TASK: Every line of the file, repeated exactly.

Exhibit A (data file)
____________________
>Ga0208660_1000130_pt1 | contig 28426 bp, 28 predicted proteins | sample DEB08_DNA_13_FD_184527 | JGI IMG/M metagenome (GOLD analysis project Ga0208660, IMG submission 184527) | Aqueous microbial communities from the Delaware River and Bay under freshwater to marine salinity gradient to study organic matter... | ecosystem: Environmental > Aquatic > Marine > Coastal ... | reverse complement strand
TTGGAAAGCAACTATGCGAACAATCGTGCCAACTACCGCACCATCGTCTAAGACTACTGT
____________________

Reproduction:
>Ga0208660_1000130_pt1 | contig 28426 bp, 28 predicted proteins | sample DEB08_DNA_13_FD_184527 | JGI IMG/M metagenome (GOLD analysis project Ga0208660, IMG submission 184527) | Aqueous microbial communities from the Delaware River and Bay under freshwater to marine salinity gradient to study organic matter... | ecosystem: Environmental > Aquatic > Marine > Coastal ... | reverse complement strand
TTGGAAAGCAACTATGCGAACAATCGTGCCAACTACCGCACCATCGTCTAAGACTACTGT